Together In A World Apart

During the pandemic minority ethnic groups were at a higher risk from Covid-19 than others, at times being almost three times as likely to contract the virus and five times more likely to experience serious outcomes.


People are still asking why this was the case, but evidence suggests that social inequalities in areas such as housing, occupational risk and access to healthcare are to blame. 

Minority groups might also have been especially vulnerable to the effects of local lockdowns, which were more common in densely populated urban areas with higher rates of ethnic diversity. The disadvantages of local restrictions may have outweighed the protective benefits for many people.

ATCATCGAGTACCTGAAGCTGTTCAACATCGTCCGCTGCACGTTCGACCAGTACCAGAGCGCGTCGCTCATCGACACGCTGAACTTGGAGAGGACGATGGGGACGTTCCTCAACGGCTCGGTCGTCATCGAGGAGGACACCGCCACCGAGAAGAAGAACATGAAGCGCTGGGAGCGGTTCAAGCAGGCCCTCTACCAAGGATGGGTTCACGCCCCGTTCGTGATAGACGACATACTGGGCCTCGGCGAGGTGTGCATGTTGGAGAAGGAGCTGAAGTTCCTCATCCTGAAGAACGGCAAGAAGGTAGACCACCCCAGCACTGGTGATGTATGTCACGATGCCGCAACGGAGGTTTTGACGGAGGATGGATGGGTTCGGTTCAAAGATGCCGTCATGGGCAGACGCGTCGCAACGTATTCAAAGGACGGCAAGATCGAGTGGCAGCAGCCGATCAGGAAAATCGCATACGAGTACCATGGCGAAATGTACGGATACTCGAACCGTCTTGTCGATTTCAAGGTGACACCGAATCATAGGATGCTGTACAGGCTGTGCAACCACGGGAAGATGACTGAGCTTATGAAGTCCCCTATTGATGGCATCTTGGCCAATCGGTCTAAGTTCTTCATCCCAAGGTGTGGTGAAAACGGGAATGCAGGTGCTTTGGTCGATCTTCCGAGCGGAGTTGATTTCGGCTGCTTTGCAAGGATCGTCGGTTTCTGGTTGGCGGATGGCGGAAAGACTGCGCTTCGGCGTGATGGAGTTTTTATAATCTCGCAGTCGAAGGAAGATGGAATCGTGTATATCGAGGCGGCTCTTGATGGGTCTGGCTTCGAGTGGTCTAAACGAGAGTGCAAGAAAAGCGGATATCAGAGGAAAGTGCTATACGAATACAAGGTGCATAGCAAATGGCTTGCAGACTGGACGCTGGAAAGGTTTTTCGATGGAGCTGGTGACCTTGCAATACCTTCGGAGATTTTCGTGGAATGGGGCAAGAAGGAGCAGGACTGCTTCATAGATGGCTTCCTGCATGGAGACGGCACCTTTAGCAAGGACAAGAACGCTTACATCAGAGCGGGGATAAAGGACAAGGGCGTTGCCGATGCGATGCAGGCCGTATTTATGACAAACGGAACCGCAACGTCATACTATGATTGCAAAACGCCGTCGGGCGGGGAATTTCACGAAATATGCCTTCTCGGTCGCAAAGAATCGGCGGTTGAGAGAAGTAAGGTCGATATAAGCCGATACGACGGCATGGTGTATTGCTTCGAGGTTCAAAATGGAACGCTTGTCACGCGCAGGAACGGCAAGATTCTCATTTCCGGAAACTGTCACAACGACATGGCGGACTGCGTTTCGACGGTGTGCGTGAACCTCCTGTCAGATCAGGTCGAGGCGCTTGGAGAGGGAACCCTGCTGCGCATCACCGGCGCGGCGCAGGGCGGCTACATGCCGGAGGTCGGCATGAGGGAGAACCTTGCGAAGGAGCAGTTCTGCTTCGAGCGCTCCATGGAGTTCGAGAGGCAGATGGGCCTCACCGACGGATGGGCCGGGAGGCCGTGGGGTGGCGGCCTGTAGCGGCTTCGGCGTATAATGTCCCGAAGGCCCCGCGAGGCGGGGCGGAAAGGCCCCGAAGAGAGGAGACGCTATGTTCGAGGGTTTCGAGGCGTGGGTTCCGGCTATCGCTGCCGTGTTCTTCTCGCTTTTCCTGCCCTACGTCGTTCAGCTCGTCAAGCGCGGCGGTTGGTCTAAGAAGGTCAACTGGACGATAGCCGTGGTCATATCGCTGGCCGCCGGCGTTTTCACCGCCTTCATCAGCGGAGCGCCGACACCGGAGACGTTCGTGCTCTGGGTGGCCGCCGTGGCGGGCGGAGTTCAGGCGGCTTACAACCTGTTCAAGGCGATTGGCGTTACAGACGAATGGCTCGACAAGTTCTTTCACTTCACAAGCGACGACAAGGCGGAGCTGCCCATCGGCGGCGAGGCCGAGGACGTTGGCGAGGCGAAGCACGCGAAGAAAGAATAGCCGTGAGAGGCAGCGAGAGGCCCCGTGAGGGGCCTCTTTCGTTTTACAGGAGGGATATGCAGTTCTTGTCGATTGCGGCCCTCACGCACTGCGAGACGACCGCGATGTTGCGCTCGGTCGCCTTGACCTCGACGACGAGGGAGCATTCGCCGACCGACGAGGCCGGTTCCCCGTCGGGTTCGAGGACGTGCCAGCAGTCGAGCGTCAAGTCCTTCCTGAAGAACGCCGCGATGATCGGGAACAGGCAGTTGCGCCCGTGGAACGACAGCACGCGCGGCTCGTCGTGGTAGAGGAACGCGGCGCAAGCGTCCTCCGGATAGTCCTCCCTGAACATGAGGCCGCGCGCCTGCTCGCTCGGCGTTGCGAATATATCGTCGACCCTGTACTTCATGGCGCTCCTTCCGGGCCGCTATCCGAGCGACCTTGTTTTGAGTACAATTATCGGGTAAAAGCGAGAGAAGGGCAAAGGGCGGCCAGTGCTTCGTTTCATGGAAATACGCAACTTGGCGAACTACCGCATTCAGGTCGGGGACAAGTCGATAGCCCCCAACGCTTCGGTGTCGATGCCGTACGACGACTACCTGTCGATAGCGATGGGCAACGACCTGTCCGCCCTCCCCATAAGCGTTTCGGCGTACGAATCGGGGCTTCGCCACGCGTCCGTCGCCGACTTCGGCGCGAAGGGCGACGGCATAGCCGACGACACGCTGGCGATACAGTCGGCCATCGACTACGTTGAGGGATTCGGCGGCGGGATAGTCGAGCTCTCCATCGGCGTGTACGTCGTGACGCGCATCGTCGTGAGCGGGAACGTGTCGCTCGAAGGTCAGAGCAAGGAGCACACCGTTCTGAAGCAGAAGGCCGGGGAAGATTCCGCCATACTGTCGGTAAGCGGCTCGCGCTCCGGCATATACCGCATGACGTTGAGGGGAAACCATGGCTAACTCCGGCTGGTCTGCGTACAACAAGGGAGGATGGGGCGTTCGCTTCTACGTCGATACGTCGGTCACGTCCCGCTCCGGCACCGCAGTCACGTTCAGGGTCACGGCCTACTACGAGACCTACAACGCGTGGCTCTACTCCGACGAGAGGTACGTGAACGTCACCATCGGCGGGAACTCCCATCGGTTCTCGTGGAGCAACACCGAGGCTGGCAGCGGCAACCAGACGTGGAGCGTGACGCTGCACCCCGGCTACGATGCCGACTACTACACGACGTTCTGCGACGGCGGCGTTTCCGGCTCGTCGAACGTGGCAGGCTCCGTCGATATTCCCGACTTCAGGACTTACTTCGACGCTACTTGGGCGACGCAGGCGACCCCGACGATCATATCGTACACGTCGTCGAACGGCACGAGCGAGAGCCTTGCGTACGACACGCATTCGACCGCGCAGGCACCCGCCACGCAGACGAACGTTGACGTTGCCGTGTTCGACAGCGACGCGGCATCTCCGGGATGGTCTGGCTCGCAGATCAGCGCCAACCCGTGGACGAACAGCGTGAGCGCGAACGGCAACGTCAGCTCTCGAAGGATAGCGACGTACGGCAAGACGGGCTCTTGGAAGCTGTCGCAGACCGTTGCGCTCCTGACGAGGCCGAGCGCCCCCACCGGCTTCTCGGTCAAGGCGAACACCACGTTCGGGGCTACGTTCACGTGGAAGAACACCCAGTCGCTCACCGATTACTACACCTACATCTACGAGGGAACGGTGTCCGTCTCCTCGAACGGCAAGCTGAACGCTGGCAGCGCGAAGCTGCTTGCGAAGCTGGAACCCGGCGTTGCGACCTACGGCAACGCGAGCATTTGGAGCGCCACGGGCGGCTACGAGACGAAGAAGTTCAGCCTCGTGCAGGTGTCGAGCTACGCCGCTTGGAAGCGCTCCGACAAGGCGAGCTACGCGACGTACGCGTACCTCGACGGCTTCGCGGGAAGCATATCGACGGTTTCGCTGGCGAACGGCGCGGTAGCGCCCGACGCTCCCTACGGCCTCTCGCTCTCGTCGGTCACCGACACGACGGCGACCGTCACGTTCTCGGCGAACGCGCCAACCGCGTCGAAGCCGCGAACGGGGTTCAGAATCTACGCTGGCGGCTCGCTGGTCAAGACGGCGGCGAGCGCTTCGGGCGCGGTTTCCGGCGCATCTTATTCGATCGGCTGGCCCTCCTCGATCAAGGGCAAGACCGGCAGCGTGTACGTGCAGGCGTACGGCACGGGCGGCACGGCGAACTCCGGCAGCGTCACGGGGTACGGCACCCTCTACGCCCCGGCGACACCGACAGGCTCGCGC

Supported by Sampad South Asian Arts & Heritage, artists Tasawar Bashir and Nafeesa Hamid have gathered stories from South Asian communities living in the West Midlands. Clips from oral history recordings were combined with sounds of the natural world in this installation, which explored how people from diverse backgrounds navigated one of the most challenging periods in our history. 

Group participating and recording stories for the exhibition

Find out more about our Lockdown Landscapes project: